How to Get Better Editorial Coverage for Your Association Events

12 Dec How to Get Better Editorial Coverage for Your Association Events

How to Get Better Editorial Coverage for Your Association Events

Does your membership association struggle to get decent press coverage for your events? Snagging editorial space can mean the difference between success or failure…between making back your expenses or falling short on attendance. Here are some tips to increase the likelihood of editorial coverage so that you’re reaching the largest possible audience.

Know Your Publications

Before you even request coverage for an event, you need to know the publications in which you want your story reported. Spend time time reading their content to get an idea for the type of stories they publish and who writes them. Look for regular-running columns that might be particularly suited for your upcoming event.

Cultivate Contacts

Once you have some publications in mind, start a list of contacts. But where do you get this information?

  • Locate journalist bylines for stories that are similar to yours.
  • Search through publication mastheads, in print or online.
  • LinkedIn (look for individuals in applicable editorial positions).
  • Review industry directories related to your field or target audience.

 

If you can develop a relationship with these people in advance, you have a better chance of getting coverage at the time of your event. In addition to connecting on LinkedIn with a brief note, look for these individuals on Twitter, Facebook, Instagram, Quora and other social media sites.

If you have the time, comment on their stories and blog posts and to build a rapport. Too many associations use their social media feeds like one-way streets, never actually engaging in any dialogue, which is a waste.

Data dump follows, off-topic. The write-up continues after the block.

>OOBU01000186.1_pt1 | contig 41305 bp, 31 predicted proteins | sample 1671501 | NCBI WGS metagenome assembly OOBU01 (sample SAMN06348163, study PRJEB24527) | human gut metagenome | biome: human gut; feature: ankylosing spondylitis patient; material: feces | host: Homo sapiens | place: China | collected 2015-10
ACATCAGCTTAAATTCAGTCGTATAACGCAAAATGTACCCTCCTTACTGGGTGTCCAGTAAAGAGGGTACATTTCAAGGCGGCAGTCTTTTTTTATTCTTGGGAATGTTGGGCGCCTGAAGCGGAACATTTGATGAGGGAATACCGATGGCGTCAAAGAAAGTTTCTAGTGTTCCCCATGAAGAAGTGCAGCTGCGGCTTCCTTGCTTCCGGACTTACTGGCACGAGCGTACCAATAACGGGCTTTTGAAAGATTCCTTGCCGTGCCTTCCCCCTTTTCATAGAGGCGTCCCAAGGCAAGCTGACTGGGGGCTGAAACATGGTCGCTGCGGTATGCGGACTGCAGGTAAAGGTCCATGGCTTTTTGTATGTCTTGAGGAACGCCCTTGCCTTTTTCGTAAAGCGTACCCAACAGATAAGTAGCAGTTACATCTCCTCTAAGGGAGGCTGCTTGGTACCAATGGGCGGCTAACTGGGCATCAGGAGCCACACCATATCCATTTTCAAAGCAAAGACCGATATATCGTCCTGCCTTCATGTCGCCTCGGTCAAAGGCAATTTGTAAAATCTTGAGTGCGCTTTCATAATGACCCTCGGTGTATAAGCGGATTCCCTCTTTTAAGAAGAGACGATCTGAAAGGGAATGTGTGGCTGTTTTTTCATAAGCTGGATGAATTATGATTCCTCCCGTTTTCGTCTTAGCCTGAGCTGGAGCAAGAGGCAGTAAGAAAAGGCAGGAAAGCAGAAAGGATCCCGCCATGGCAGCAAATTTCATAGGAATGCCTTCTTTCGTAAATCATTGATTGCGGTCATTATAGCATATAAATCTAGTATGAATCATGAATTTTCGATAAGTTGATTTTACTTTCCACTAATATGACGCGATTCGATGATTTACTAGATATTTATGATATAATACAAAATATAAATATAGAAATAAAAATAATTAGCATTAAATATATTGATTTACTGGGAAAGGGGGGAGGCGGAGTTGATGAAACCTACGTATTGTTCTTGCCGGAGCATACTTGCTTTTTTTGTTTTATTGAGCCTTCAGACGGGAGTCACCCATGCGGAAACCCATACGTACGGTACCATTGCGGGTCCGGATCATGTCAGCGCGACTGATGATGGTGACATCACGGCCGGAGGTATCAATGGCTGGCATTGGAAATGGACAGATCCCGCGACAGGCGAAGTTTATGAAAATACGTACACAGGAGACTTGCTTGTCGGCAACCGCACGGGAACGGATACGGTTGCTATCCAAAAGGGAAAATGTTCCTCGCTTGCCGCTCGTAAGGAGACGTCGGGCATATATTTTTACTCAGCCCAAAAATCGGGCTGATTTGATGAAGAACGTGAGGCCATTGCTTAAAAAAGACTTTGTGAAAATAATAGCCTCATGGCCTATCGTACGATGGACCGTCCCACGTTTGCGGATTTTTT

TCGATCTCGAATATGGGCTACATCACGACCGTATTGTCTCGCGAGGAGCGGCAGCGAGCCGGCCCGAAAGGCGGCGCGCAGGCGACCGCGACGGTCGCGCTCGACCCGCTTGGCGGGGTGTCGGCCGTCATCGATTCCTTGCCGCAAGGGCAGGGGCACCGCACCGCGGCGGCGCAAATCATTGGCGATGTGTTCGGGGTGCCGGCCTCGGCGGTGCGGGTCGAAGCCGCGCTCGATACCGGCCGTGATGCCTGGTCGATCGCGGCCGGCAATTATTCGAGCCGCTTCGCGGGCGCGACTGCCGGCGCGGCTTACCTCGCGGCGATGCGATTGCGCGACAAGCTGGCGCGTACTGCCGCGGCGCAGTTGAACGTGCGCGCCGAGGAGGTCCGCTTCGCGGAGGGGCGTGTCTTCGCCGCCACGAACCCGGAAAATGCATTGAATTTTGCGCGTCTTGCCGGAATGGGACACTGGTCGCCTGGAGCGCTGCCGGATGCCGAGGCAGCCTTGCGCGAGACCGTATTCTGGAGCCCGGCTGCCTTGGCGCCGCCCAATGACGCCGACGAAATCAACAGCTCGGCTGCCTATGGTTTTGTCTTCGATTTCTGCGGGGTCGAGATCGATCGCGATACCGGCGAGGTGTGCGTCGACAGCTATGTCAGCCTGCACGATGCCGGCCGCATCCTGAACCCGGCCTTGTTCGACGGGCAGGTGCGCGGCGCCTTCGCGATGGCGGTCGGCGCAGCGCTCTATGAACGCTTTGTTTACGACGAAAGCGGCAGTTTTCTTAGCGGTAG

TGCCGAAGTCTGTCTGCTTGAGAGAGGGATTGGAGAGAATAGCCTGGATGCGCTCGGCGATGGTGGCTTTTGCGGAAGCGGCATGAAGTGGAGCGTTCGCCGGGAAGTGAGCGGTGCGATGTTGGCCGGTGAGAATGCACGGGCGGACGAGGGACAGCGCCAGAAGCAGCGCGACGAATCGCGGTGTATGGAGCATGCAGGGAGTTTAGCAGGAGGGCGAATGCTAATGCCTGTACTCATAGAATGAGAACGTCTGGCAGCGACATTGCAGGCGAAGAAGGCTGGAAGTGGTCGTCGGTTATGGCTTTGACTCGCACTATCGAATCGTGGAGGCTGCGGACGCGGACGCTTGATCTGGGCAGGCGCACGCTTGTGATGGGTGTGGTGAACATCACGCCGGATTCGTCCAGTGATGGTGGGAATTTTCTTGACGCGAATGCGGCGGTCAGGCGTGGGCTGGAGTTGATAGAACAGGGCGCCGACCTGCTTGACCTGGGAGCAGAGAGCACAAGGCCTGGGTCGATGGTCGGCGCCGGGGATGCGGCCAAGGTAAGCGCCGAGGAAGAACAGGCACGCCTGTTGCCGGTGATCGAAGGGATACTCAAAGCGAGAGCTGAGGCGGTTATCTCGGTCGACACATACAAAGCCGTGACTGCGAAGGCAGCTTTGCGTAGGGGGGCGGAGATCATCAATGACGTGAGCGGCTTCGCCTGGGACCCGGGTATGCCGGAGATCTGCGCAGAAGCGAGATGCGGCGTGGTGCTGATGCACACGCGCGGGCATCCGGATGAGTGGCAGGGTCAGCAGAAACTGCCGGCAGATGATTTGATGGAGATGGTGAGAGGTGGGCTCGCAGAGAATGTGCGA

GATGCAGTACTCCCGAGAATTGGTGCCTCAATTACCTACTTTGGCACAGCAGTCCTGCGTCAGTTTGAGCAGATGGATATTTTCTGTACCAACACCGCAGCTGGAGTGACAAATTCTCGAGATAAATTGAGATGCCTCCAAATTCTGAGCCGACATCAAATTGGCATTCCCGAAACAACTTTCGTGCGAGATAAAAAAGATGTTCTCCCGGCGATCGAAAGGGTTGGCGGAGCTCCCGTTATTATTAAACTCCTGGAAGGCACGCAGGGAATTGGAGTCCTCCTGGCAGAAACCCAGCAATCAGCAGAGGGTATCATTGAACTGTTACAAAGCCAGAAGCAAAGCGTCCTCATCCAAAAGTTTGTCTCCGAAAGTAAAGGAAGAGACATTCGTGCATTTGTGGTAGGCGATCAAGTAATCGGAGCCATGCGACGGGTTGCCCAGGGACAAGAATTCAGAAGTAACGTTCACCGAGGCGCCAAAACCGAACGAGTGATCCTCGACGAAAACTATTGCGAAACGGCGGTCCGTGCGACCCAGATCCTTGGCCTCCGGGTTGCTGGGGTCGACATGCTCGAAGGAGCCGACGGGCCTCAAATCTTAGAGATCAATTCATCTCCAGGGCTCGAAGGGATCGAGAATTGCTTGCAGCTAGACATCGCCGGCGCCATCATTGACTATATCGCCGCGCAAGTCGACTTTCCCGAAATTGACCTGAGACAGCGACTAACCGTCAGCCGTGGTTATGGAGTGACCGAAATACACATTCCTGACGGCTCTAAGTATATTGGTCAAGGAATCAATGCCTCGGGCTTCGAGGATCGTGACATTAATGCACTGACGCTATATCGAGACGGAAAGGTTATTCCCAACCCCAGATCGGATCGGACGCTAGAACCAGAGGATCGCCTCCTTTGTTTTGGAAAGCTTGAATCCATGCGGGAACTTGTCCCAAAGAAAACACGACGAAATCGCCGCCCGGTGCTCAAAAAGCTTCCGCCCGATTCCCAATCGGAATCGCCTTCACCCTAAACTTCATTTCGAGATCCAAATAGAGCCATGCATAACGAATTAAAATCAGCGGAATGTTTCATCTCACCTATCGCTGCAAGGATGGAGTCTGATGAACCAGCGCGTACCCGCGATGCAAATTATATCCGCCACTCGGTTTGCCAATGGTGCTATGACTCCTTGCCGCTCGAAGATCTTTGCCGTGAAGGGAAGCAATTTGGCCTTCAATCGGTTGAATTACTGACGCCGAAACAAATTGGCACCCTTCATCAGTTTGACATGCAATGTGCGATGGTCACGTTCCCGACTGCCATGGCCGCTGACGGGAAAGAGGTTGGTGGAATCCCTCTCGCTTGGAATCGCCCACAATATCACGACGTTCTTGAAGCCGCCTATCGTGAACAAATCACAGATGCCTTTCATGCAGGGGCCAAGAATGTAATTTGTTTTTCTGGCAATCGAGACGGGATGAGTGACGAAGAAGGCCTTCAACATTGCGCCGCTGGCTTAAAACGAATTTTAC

Develop an Angle for Your Story

When you have an upcoming event or piece of news to share, sending just the facts won’t be enough for most publications. To get them to want to publish your story, you want to develop an angle for it, a unique positioning or hook that ties your news to their readers’ interests.

For example, if you have an upcoming conference keynote speaker who invented a new cardiac catheterization device, your story can be pitched in multiple ways. Healthcare professionals will be interested in the technical aspects of the new device, including clinical research and objective data. The general public, on the other hand, would find stories about how this device has saved or changed lives more compelling. Different takes on the same topics make each story more exclusive, which news outlets often appreciate.

Submit Information in the Proper Format

Ideally, you want to be able to call your news and trade journal contacts and tell them personally you have a great story for them. But regardless of whether you are sending requested information as a follow-up to someone who’s interested or whether you’re sending it cold to an editor, it needs to be in proper press release format.

In addition to the proper contact information, you need a few paragraphs introducing the story and why it’s important; another paragraph (or two) with further details; a quotation (or two) for interest and credibility; and any other pertinent details, such as the dates, times, prices, etc., pertaining to the event. If you don’t use a standard press release, you risk your information being tossed in the trash (or dumped into the “delete” bin).